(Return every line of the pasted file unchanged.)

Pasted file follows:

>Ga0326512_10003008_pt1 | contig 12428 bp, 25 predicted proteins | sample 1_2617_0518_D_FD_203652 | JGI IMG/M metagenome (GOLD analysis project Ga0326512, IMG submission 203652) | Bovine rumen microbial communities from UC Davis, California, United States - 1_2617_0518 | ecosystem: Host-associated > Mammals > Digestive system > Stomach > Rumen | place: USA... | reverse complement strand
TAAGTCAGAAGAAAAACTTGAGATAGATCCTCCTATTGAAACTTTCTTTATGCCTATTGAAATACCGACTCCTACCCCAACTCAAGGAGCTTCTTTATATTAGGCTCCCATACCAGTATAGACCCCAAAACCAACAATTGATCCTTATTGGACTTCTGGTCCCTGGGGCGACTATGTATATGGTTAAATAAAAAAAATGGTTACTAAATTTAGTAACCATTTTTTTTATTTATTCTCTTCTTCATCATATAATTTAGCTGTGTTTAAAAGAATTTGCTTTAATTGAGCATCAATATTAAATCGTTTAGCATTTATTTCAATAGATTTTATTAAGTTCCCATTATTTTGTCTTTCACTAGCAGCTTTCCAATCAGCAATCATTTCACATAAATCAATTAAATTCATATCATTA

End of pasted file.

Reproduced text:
>Ga0326512_10003008_pt1 | contig 12428 bp, 25 predicted proteins | sample 1_2617_0518_D_FD_203652 | JGI IMG/M metagenome (GOLD analysis project Ga0326512, IMG submission 203652) | Bovine rumen microbial communities from UC Davis, California, United States - 1_2617_0518 | ecosystem: Host-associated > Mammals > Digestive system > Stomach > Rumen | place: USA... | reverse complement strand
TAAGTCAGAAGAAAAACTTGAGATAGATCCTCCTATTGAAACTTTCTTTATGCCTATTGAAATACCGACTCCTACCCCAACTCAAGGAGCTTCTTTATATTAGGCTCCCATACCAGTATAGACCCCAAAACCAACAATTGATCCTTATTGGACTTCTGGTCCCTGGGGCGACTATGTATATGGTTAAATAAAAAAAATGGTTACTAAATTTAGTAACCATTTTTTTTATTTATTCTCTTCTTCATCATATAATTTAGCTGTGTTTAAAAGAATTTGCTTTAATTGAGCATCAATATTAAATCGTTTAGCATTTATTTCAATAGATTTTATTAAGTTCCCATTATTTTGTCTTTCACTAGCAGCTTTCCAATCAGCAATCATTTCACATAAATCAATTAAATTCATATCATTA